“For its third concurrent mandate, the Monitoring Group has found no firm evidence of Eritrean support for the Somali Islamist group Harakat al-Shabaab al-Mujaahidiin. The Group has, however, continued to find consistent evidence of Eritrean support for armed groups operating in both Ethiopia and Djibouti. It is clear that Eritrea continues to harbour anti-Ethiopian armed groups, including the newly remodelled Patriotic Ginbot” (UNSC, P: 3, 2016).

Tigray People’s Democratic Movement:

“The defection of the former Chair of TPDM, Mola Asgedom, along with an unconfirmed number of fighters loyal to him, had a significant impact on the capacity of TPDM fighters remaining in Eritrea to conduct attacks against Ethiopian interests. Reports received by the Group indicate that TPDM is growing increasingly fragmented. On 6 August 2016, the Group interviewed Mola Asgedom in Addis Ababa” (…) “He said that he had been promoted to Chair of TPDM in 2008 and since conducted attacks against the Ethiopian armed forces in the Tigray and Afar regions of northern Ethiopia. He discussed the support provided by Colonel Fitsum Yishak, also known as “Lenin”, including the planning of operations, the monthly provision of ERN 450,000 (approximately $30,000 at the official exchange rate as at September 2016) and the supply of weapons. He also claimed to have engaged with Brigadier General Abraha Kassa during his tenure as Chair. He claimed that, while he was Chair, TPDM had had offices in Asmara, Dekemhare, Massawa and Teseney and units in most border towns”  (UNSC P: 15-16, 2016).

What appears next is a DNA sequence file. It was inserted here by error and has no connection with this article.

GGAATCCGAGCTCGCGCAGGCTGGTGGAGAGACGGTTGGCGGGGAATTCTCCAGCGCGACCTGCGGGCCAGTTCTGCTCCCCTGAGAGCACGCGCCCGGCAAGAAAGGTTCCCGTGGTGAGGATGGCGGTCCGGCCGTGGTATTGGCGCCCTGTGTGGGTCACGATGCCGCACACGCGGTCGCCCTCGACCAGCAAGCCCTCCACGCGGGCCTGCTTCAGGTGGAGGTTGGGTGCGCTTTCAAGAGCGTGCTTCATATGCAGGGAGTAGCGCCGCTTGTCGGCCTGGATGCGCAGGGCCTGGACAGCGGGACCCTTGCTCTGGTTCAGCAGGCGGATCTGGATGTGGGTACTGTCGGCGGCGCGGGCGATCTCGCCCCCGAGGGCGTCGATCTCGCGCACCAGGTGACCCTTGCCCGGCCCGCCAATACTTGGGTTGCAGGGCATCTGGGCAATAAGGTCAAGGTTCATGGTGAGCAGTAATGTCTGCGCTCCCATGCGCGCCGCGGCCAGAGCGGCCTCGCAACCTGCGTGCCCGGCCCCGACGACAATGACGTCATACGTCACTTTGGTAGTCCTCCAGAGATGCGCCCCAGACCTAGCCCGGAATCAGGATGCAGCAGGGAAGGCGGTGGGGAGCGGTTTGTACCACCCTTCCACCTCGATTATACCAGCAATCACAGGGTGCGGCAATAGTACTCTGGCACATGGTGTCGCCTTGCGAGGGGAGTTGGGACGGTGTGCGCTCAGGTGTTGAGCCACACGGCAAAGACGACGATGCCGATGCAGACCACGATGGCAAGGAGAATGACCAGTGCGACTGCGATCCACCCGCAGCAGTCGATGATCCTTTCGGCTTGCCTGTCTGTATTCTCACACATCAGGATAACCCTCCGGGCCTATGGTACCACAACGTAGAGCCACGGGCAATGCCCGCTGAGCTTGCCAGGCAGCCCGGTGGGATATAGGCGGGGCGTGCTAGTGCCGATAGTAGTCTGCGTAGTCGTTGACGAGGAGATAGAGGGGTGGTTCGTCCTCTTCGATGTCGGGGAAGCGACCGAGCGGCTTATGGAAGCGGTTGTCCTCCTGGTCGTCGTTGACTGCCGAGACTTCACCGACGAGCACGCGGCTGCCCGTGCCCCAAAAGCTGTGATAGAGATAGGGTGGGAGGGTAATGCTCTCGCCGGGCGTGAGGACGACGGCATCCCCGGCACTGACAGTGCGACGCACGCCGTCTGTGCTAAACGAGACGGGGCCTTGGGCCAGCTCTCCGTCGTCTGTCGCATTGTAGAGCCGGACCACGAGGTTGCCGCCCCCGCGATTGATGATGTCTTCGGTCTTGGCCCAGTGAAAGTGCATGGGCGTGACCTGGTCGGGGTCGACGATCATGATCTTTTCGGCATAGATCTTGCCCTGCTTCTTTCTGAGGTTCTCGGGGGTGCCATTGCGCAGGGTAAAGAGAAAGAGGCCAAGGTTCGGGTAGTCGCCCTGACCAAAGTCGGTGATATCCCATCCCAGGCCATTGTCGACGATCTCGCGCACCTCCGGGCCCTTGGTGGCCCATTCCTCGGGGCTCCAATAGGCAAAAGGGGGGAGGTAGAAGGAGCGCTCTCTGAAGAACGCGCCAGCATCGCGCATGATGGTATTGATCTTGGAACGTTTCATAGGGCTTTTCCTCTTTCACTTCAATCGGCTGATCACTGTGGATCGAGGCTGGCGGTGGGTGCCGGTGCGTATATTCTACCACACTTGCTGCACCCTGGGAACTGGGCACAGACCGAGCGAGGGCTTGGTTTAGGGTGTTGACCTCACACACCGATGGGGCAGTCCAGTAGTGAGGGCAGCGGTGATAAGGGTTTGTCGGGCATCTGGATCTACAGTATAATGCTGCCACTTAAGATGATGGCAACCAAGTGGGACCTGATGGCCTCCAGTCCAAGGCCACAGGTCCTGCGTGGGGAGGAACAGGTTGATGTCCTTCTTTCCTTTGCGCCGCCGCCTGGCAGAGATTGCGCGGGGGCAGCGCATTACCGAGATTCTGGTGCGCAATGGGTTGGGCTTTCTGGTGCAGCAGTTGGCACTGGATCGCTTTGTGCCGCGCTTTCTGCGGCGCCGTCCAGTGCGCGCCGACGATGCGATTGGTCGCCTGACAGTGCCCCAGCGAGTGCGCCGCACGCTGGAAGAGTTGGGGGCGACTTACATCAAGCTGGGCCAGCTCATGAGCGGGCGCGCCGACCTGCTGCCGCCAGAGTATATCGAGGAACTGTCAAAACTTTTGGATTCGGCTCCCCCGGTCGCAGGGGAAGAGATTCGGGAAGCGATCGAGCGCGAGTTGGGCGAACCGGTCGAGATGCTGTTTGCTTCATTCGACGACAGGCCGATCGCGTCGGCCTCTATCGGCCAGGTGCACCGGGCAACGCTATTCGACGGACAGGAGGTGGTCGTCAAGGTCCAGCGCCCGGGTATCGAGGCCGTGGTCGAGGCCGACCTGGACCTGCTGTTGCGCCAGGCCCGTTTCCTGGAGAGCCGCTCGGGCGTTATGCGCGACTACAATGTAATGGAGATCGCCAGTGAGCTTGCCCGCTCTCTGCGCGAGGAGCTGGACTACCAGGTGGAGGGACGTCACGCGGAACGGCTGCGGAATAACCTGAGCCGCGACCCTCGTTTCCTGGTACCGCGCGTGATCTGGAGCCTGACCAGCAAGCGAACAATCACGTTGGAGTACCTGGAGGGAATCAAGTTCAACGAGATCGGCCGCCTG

Ginbot Sabat:

Ginbot Sebat has since merged with the Patriotic Front to establish the Patriotic Ginbot , with Berhanu Nega as its Chair, and on 11 August 2016 was understood to have signed a memorandum of understanding with the Oromo Democratic Front” (…) “Ginbot Sebat claimed responsibility for an attack in which 20 Ethiopian soldiers were killed in Arba Minch, southern Ethiopia, in May 2016, demonstrating the group’s ability to conduct attacks well beyond the contested border regions. The Ethiopian authorities were swift to discredit the claims, however, announcing that their counter-terrorism units had foiled the attack and captured those who surrendered” (UNSC, P:17-18, 2016).

Peoples’ Alliance for Freedom and Democracy:

“On 25 March 2016, multiple media agencies published a resolution following the first congress of the Peoples’ Alliance for Freedom and Democracy, held in Asmara, incorporating the Benishangul People’s Liberation Movement, the Gambela People’s Liberation Movement, the Ogaden National Liberation Front, the Oromo Liberation Front and the Sidama National Liberation Front. According to the resolution, “the alliance is determined to uproot the current oppressive minority regime in order to safeguard and advance peoples’ rights to exercising genuine self-determination” (UNSC, P: 19, 2016).

Front pour la restauration de l’unité et de la démocratie: